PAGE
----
Barclay twins win London luxury hotel court battle
LONDON (Reuters) - British brothers David and Frederick Barclay have won a legal fight for control of Coroin, which owns three five-star hotels in London, after a court dismissed claims against the twins by one of the firm's shareholders.
Irish property developer Paddy McKillen sued the Barclays in March, kickstarting a five-month trial that roped in a raft of high-profile names including former prime minister Tony Blair and billionaire Hong Kong property tycoon Walter Kwok.
McKillen has a 36.2 percent stake in Coroin, which owns The Berkeley, Claridges, and The Connaught, while the Barclays have a 28.4 percent holding through deals with shareholders.
McKillen said the brothers schemed illegally to bypass his right to buy more Coroin shares from Derek Quinlan to seize control of the firm and also that company directors appointed by the Barclays had breached their duties.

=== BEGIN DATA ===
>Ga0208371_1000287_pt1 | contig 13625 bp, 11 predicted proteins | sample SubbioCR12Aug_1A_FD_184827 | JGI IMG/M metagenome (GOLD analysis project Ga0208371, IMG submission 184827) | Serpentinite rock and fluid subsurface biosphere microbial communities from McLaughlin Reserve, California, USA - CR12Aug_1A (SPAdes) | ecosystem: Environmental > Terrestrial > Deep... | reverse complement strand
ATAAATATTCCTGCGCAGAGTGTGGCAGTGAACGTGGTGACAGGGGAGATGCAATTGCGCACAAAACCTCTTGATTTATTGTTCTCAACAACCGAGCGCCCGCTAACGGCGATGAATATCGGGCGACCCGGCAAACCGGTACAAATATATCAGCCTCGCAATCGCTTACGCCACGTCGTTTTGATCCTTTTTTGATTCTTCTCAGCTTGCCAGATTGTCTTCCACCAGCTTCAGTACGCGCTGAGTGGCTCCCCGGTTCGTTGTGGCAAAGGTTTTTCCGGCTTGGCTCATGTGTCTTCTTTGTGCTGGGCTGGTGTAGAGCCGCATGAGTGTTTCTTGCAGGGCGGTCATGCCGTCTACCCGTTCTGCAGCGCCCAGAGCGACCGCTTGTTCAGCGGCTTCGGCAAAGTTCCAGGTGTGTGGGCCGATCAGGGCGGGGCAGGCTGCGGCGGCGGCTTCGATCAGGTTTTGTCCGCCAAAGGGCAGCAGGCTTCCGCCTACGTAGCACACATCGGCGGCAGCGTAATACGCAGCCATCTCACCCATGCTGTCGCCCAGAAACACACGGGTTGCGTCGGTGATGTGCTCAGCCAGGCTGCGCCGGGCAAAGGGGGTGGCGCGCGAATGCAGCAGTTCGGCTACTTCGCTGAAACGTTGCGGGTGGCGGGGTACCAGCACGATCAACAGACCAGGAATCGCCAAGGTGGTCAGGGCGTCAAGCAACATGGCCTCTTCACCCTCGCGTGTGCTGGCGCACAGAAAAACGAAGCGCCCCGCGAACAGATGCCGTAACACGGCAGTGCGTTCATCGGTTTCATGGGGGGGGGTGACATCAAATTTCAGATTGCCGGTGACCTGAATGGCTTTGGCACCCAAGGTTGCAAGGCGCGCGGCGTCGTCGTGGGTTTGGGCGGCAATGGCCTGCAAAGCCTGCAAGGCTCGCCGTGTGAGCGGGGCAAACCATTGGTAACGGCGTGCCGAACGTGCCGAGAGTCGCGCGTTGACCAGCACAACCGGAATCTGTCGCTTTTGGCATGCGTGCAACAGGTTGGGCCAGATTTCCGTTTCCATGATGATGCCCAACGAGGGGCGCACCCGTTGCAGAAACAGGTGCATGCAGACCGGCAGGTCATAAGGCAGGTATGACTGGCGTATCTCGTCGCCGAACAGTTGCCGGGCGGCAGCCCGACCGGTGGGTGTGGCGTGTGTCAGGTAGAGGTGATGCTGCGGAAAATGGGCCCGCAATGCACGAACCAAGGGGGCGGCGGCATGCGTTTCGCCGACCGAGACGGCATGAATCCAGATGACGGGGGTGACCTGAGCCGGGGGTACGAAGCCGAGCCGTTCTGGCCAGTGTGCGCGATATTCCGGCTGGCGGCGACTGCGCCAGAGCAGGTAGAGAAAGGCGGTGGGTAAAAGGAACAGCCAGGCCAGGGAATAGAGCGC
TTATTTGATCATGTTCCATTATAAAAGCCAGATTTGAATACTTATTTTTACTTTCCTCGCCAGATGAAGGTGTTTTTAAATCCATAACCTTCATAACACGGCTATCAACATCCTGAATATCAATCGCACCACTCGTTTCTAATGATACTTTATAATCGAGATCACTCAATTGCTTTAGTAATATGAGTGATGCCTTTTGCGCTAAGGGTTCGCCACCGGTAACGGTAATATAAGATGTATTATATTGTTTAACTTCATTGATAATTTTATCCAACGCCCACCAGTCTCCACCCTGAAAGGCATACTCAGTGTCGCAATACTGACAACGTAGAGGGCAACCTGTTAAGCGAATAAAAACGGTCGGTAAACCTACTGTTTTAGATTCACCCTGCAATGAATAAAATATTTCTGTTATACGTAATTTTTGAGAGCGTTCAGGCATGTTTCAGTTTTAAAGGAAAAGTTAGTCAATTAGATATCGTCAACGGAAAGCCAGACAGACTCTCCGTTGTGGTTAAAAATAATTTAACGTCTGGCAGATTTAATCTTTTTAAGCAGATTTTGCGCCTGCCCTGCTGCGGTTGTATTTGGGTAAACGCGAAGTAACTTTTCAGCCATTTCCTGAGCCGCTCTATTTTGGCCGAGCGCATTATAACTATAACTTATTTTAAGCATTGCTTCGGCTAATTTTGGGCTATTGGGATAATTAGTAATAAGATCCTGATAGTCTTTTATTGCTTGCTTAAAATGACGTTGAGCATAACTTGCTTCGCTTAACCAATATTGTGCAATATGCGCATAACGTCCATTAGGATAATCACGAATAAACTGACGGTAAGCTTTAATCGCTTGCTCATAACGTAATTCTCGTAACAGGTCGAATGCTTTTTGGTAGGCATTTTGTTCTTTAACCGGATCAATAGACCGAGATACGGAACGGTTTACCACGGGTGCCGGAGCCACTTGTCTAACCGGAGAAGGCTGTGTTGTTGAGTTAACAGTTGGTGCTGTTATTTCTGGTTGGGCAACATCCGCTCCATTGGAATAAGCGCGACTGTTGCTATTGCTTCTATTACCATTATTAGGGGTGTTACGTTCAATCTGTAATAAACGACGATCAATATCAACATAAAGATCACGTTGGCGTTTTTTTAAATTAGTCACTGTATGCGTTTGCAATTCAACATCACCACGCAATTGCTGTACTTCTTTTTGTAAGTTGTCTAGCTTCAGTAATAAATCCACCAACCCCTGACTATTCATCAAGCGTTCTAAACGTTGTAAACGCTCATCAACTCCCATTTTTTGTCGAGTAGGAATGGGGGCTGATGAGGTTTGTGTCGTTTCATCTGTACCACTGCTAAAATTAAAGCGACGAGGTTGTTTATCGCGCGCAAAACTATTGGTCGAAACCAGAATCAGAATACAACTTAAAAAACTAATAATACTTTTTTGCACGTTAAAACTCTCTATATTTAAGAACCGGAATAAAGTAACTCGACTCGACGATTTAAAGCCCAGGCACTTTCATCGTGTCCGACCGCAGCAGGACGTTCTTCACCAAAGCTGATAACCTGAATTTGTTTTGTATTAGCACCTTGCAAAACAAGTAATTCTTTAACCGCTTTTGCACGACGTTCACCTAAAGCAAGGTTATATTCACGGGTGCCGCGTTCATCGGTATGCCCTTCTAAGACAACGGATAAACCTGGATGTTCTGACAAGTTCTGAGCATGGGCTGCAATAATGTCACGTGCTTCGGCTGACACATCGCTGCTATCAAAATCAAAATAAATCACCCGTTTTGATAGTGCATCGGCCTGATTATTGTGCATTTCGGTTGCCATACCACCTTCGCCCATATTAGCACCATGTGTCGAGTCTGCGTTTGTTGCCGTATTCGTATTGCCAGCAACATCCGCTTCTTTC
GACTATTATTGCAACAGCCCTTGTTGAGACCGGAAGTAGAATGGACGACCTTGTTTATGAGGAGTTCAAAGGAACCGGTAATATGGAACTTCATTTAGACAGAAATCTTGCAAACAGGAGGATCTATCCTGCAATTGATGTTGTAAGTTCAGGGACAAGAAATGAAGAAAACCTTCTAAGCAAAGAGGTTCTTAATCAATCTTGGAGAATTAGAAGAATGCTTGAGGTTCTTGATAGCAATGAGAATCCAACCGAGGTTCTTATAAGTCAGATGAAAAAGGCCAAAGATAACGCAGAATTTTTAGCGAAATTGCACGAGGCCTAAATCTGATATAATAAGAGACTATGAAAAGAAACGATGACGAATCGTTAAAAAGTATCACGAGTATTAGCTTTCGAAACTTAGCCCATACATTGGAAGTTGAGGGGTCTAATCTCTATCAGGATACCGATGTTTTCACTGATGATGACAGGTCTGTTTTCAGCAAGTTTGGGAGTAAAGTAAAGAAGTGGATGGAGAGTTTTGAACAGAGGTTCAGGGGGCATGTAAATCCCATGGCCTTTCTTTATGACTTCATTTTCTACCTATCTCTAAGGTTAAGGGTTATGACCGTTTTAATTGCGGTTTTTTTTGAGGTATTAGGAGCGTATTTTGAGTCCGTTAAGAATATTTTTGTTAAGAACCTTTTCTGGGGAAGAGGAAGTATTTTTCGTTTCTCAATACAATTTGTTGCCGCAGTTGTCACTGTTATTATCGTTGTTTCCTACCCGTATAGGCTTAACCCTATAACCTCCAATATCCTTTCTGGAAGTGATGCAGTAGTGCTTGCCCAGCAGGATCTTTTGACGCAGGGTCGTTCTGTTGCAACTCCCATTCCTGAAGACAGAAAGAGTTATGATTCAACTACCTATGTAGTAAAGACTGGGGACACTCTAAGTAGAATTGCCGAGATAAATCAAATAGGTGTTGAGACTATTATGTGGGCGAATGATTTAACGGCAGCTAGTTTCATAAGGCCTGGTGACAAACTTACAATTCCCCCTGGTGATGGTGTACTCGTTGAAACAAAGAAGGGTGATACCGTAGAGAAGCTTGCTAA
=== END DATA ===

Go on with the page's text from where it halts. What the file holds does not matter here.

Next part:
Quinlan still owns his 35.4 percent share following the court's decision. However, the Barclays have effective control over that stake after buying Quinlan's debt last September.
A spokesman for the Barclays said the judgement "vindicated the Barclay interests' position".
A spokeswoman for McKillen said while he "might have lost this battle he was actually in a better position to win the war. The Barclay Brothers have not achieved their stated objective. We still have the right to purchase Quinlan's interest in Maybourne at a later date should it become available".
During the trial, the court heard that Blair gave free advice to McKillen who was trying to buy a majority stake in Coroin and that McKillen had approached Kwok, former chairman of Hong Kong-based developer Sun Hung Kai Properties, as a potential investor.
Coroin was set up in 2004 by McKillen, Quinlan and others using 660 million pounds Irish bank debt to buy the three hotels.
The loans were seized by Ireland's state-run National Asset Management Agency during the country's property crash. Last September, NAMA sold the loans to a Barclay brothers' firm, Maybourne Finance, for more than 800 million euros.
In June, an English court ruled NAMA was free to transfer the loans without restrictions to Maybourne.
(Reporting by Brenda Goh; Editing by Dan Lalor)
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